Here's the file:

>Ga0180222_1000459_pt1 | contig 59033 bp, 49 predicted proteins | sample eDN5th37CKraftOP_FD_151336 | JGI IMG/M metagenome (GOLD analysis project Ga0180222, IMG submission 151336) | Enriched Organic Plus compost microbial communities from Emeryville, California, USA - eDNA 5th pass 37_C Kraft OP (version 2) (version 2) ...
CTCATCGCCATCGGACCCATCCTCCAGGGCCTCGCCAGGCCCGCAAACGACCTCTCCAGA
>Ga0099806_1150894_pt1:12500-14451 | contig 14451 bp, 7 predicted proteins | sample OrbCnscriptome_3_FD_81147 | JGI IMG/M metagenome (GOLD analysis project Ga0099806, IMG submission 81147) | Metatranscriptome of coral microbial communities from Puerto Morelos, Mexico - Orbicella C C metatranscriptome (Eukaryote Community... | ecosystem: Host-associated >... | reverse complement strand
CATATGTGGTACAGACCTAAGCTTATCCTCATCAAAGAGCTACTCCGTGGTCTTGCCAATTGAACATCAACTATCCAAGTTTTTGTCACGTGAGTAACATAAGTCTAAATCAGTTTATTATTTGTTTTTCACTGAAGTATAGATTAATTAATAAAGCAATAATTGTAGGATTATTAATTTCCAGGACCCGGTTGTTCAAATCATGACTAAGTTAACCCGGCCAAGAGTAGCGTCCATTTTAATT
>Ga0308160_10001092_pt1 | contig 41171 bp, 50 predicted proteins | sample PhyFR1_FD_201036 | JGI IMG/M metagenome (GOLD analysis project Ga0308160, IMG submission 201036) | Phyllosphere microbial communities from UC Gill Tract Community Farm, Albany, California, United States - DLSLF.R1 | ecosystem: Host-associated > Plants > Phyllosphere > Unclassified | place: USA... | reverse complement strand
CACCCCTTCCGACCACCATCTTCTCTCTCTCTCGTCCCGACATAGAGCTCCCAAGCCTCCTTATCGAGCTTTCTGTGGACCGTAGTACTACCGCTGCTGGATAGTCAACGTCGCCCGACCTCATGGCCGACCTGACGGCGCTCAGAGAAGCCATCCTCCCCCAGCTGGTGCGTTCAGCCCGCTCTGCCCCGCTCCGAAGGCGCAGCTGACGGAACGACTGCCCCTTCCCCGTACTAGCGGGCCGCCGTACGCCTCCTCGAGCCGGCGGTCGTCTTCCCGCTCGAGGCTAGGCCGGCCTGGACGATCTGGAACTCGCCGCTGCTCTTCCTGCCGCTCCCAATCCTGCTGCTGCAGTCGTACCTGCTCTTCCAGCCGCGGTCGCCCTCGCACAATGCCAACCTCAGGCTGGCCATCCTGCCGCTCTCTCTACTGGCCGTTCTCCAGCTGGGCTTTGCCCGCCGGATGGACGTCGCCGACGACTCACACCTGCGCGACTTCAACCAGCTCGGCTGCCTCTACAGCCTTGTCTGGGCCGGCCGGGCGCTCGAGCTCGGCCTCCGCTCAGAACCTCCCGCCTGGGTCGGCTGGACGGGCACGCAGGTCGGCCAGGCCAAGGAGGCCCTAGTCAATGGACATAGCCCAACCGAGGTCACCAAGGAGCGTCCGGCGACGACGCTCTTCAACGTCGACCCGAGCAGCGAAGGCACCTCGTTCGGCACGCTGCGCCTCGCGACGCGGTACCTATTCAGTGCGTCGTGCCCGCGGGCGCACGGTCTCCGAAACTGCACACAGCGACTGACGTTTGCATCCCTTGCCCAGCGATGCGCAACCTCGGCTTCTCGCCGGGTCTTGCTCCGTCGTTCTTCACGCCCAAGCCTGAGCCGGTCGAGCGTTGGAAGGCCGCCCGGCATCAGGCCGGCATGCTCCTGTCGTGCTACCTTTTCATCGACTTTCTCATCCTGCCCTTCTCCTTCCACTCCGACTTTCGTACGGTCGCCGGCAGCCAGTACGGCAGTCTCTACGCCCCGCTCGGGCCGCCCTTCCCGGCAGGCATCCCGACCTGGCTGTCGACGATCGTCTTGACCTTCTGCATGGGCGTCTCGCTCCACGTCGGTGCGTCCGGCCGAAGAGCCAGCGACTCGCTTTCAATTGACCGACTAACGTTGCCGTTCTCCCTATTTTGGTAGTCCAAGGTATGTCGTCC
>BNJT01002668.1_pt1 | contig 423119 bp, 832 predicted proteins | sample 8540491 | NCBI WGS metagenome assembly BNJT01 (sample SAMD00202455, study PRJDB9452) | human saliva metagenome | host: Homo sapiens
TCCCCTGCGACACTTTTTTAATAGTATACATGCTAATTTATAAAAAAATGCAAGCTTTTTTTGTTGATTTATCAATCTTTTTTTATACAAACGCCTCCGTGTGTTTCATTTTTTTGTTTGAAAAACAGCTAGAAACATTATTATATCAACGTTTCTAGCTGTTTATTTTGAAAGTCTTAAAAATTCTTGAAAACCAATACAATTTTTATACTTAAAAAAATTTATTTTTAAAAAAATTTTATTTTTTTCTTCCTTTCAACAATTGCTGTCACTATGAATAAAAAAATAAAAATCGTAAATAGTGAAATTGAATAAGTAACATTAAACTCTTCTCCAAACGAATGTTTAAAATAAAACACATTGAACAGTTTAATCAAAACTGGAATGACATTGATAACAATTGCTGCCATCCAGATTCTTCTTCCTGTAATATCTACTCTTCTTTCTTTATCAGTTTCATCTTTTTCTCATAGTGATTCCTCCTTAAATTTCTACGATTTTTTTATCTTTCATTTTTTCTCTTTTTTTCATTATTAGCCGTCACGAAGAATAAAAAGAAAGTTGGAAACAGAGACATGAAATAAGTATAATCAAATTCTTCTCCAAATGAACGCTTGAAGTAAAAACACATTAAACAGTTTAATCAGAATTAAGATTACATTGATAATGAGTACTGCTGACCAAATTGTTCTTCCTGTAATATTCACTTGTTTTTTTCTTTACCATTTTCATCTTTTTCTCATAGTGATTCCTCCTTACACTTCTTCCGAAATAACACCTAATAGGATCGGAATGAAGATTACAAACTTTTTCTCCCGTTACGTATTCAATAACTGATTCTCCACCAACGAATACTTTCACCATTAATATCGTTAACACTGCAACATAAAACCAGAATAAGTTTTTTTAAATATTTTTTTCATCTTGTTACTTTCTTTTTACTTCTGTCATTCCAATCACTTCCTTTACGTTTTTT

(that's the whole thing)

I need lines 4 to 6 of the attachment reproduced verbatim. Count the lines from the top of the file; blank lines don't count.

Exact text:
CATATGTGGTACAGACCTAAGCTTATCCTCATCAAAGAGCTACTCCGTGGTCTTGCCAATTGAACATCAACTATCCAAGTTTTTGTCACGTGAGTAACATAAGTCTAAATCAGTTTATTATTTGTTTTTCACTGAAGTATAGATTAATTAATAAAGCAATAATTGTAGGATTATTAATTTCCAGGACCCGGTTGTTCAAATCATGACTAAGTTAACCCGGCCAAGAGTAGCGTCCATTTTAATT
>Ga0308160_10001092_pt1 | contig 41171 bp, 50 predicted proteins | sample PhyFR1_FD_201036 | JGI IMG/M metagenome (GOLD analysis project Ga0308160, IMG submission 201036) | Phyllosphere microbial communities from UC Gill Tract Community Farm, Albany, California, United States - DLSLF.R1 | ecosystem: Host-associated > Plants > Phyllosphere > Unclassified | place: USA... | reverse complement strand
CACCCCTTCCGACCACCATCTTCTCTCTCTCTCGTCCCGACATAGAGCTCCCAAGCCTCCTTATCGAGCTTTCTGTGGACCGTAGTACTACCGCTGCTGGATAGTCAACGTCGCCCGACCTCATGGCCGACCTGACGGCGCTCAGAGAAGCCATCCTCCCCCAGCTGGTGCGTTCAGCCCGCTCTGCCCCGCTCCGAAGGCGCAGCTGACGGAACGACTGCCCCTTCCCCGTACTAGCGGGCCGCCGTACGCCTCCTCGAGCCGGCGGTCGTCTTCCCGCTCGAGGCTAGGCCGGCCTGGACGATCTGGAACTCGCCGCTGCTCTTCCTGCCGCTCCCAATCCTGCTGCTGCAGTCGTACCTGCTCTTCCAGCCGCGGTCGCCCTCGCACAATGCCAACCTCAGGCTGGCCATCCTGCCGCTCTCTCTACTGGCCGTTCTCCAGCTGGGCTTTGCCCGCCGGATGGACGTCGCCGACGACTCACACCTGCGCGACTTCAACCAGCTCGGCTGCCTCTACAGCCTTGTCTGGGCCGGCCGGGCGCTCGAGCTCGGCCTCCGCTCAGAACCTCCCGCCTGGGTCGGCTGGACGGGCACGCAGGTCGGCCAGGCCAAGGAGGCCCTAGTCAATGGACATAGCCCAACCGAGGTCACCAAGGAGCGTCCGGCGACGACGCTCTTCAACGTCGACCCGAGCAGCGAAGGCACCTCGTTCGGCACGCTGCGCCTCGCGACGCGGTACCTATTCAGTGCGTCGTGCCCGCGGGCGCACGGTCTCCGAAACTGCACACAGCGACTGACGTTTGCATCCCTTGCCCAGCGATGCGCAACCTCGGCTTCTCGCCGGGTCTTGCTCCGTCGTTCTTCACGCCCAAGCCTGAGCCGGTCGAGCGTTGGAAGGCCGCCCGGCATCAGGCCGGCATGCTCCTGTCGTGCTACCTTTTCATCGACTTTCTCATCCTGCCCTTCTCCTTCCACTCCGACTTTCGTACGGTCGCCGGCAGCCAGTACGGCAGTCTCTACGCCCCGCTCGGGCCGCCCTTCCCGGCAGGCATCCCGACCTGGCTGTCGACGATCGTCTTGACCTTCTGCATGGGCGTCTCGCTCCACGTCGGTGCGTCCGGCCGAAGAGCCAGCGACTCGCTTTCAATTGACCGACTAACGTTGCCGTTCTCCCTATTTTGGTAGTCCAAGGTATGTCGTCC